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Author: Subject: Amy Ray talks about her song 'Duane Allman'

Peach Head





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  posted on 1/21/2014 at 10:22 AM
Headline: Amy Ray going down the country road

BYLINE: By Chrissie Dickinson, Special to the Chicago Tribune

As half of the long-running folk-rock duo Indigo Girls, Amy Ray is a successful, longtime music pro. But calling 10 minutes late for an interview from her Georgia home, she sounds no different from millions of working Americans: a parent juggling her job, with a new baby in her arms.

"My partner is a little sick, I was taking care of the baby and it sort of slipped my mind," she apologizes about the delay. The child, born seven weeks ago, is Ray's first. "I'm getting a whole new education," she says with a laugh.

Ray, 49, has a lot on her plate with the demands of new parenthood and her ongoing work with Emily Saliers in Indigo Girls. Now added to that list is her new album, "Goodnight Tender," on her own label, Daemon Records. Ray has released a handful of solo albums, but this is her first release to tackle the country genre. An acoustic outing that opts for rustic instrumentation over the slicker production aesthetic of modern Nashville, Tenn., Ray's songs are a mix of earthy Americana and heartfelt gospel.

"I've wanted to make a country record for about 12 years," she says. "It's a genre that I really appreciate, but I couldn't figure out how to approach it, maybe because I had this big respect for it. So I would write some songs and put them to the side. Finally I had more songs that were country than the rock and punk things I'd been doing. So it felt like this is the moment."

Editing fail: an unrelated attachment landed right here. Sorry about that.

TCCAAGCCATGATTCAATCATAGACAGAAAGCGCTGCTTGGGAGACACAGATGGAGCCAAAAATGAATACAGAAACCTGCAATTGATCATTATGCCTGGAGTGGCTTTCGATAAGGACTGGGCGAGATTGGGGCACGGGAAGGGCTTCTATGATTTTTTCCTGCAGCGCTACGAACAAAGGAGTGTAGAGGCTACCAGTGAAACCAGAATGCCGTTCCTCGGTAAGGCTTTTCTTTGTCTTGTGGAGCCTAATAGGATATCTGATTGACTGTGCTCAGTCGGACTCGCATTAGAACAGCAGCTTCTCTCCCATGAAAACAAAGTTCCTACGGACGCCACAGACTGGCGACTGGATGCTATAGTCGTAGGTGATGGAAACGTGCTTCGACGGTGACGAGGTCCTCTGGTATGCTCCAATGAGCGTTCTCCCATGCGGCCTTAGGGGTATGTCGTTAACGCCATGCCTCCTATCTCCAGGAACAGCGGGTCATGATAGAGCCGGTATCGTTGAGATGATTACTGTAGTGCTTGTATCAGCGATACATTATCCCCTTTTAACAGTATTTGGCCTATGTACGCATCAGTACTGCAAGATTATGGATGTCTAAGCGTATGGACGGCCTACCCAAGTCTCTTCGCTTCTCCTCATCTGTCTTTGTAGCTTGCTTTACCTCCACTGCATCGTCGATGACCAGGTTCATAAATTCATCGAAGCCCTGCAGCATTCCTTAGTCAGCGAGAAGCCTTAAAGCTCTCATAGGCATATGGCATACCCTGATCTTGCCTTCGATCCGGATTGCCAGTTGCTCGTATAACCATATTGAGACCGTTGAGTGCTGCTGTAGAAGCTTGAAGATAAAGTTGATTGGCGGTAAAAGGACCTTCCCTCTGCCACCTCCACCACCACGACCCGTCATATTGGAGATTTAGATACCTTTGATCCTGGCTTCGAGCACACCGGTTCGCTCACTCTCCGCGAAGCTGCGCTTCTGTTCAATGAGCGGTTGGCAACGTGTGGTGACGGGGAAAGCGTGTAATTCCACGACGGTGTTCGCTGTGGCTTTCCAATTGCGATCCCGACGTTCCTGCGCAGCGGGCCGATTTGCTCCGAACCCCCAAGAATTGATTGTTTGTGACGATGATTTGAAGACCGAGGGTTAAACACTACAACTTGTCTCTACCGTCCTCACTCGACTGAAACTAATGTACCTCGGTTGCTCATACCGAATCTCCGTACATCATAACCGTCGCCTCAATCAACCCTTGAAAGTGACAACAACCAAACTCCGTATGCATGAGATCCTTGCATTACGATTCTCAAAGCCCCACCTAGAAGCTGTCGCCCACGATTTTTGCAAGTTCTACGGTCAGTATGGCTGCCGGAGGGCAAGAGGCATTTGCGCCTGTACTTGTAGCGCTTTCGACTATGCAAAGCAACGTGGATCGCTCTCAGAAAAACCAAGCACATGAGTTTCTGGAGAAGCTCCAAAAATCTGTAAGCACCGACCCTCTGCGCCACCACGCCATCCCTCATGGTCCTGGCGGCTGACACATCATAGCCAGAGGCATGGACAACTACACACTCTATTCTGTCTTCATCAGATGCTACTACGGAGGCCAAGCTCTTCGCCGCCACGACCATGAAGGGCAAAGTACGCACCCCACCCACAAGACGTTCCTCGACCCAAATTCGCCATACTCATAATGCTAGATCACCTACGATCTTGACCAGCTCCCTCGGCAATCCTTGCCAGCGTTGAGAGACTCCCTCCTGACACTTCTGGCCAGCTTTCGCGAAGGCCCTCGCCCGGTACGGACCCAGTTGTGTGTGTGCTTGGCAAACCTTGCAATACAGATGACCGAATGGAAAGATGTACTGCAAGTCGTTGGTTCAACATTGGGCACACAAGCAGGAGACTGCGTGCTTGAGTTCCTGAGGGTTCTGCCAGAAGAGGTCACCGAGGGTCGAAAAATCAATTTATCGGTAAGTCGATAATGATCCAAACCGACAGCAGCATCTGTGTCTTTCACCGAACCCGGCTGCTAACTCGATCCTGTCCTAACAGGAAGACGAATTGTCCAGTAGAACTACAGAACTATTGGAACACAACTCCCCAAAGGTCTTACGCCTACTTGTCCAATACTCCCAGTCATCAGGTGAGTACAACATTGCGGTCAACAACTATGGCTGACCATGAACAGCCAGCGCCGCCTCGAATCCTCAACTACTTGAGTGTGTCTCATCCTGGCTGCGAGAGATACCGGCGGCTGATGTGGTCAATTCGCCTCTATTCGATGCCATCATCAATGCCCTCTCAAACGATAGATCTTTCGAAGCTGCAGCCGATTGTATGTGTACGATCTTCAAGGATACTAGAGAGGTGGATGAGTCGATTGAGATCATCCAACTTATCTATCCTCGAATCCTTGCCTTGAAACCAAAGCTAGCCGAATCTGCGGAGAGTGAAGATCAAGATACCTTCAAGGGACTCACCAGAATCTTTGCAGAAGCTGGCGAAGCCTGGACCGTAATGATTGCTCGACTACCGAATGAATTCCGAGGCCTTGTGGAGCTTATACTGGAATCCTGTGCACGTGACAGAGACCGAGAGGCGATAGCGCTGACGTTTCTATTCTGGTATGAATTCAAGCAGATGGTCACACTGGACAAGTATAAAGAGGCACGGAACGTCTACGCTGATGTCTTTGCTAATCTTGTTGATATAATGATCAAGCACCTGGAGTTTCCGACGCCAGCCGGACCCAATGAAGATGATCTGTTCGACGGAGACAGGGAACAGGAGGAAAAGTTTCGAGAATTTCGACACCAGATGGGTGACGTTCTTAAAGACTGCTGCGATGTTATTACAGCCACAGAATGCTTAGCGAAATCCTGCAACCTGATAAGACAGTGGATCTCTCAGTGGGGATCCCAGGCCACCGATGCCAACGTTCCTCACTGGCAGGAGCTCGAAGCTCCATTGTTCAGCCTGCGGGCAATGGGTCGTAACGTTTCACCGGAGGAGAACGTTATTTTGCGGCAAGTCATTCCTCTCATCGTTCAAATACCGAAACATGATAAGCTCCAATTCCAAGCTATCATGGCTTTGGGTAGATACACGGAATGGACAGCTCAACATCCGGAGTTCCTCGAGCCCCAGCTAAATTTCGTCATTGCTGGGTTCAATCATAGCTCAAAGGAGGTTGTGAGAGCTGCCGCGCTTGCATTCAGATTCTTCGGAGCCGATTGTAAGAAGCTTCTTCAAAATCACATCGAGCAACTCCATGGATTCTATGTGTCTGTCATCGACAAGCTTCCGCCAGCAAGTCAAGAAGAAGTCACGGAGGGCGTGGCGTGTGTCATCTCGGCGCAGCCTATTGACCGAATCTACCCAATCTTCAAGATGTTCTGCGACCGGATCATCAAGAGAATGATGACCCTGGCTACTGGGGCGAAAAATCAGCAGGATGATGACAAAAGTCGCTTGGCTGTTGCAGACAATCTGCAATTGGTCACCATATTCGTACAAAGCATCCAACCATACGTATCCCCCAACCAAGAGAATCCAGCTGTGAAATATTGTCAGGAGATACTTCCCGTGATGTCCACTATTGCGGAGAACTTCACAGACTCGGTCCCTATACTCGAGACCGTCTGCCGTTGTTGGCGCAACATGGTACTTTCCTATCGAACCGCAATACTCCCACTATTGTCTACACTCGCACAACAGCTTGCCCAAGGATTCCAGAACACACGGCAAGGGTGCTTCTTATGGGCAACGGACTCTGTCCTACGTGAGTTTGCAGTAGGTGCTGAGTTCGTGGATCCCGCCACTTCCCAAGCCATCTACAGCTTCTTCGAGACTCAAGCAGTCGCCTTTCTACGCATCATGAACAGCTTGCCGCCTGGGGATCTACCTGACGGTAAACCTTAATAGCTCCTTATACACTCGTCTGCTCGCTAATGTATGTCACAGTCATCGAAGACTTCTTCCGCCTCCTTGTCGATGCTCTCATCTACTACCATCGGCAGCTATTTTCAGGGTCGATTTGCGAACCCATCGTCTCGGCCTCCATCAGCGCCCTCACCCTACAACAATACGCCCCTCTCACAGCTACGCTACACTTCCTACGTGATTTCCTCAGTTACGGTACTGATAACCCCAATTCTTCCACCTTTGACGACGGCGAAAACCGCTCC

Another piece of the puzzle fell into place when Ray found the right musicians to take into the studio with her. Among the musicians guesting on the release are multi-instrumentalist Jeff Fielder, Justin Vernon of Bon Iver and Heather McEntire of Mount Moriah. Kelly Hogan and Susan Tedeschi contribute additional vocals.

Born in Decatur, Ga., Ray is a daughter of the South. But even though she grew up hearing the hits of Willie Nelson and Dolly Parton on the radio, she wasn't steeped in the genre. Her country music epiphany didn't happen until the 1990s, when she started listening to bands like the Waco Brothers on the Chicago alternative country label Bloodshot Records.

"The punk kind of bands that started doing country led me to look back and listen to Hank Williams, Johnny Cash and Loretta Lynn," she says. "The classic '50s and '60s stuff really turned me on to country.

"Before that, I didn't know much about it. I knew more about mountain music, Alan Lomax field recordings and gospel music, but not as much about traditional country. I knew of the Carter Family but coming at it more from a Woody Guthrie folk perspective. Then I started discovering it through these (alternative country) bands that would talk about how country music had influenced their music."

She also returned to the deepest roots of her home state. "Twenty years ago I moved to a rural area in north Georgia," she says. "It definitely influenced my writing. All around me are bluegrass and country players. It couldn't help but influence me."

Ray recorded the album at Echo Mountain Recording Studio in Asheville, N.C. She wanted to keep the proceedings as spontaneous and live as possible.

"The challenge was to keep myself from being tempted by the world of Pro Tools, making everything perfect," she says with a laugh. "I couldn't do that. I didn't want to go that route. For me, a record like this needed to be live and have a certain old feel. You're using analog tape. You're recording live. You can't belabor everything."

Among Ray's best cuts is "Duane Allman," an homage to the late Allman Brothers Band guitarist. Allman died in 1971 at age 24. Along with bandmate Berry Oakley, Allman is buried in Rose Hill Cemetery in Macon, Ga.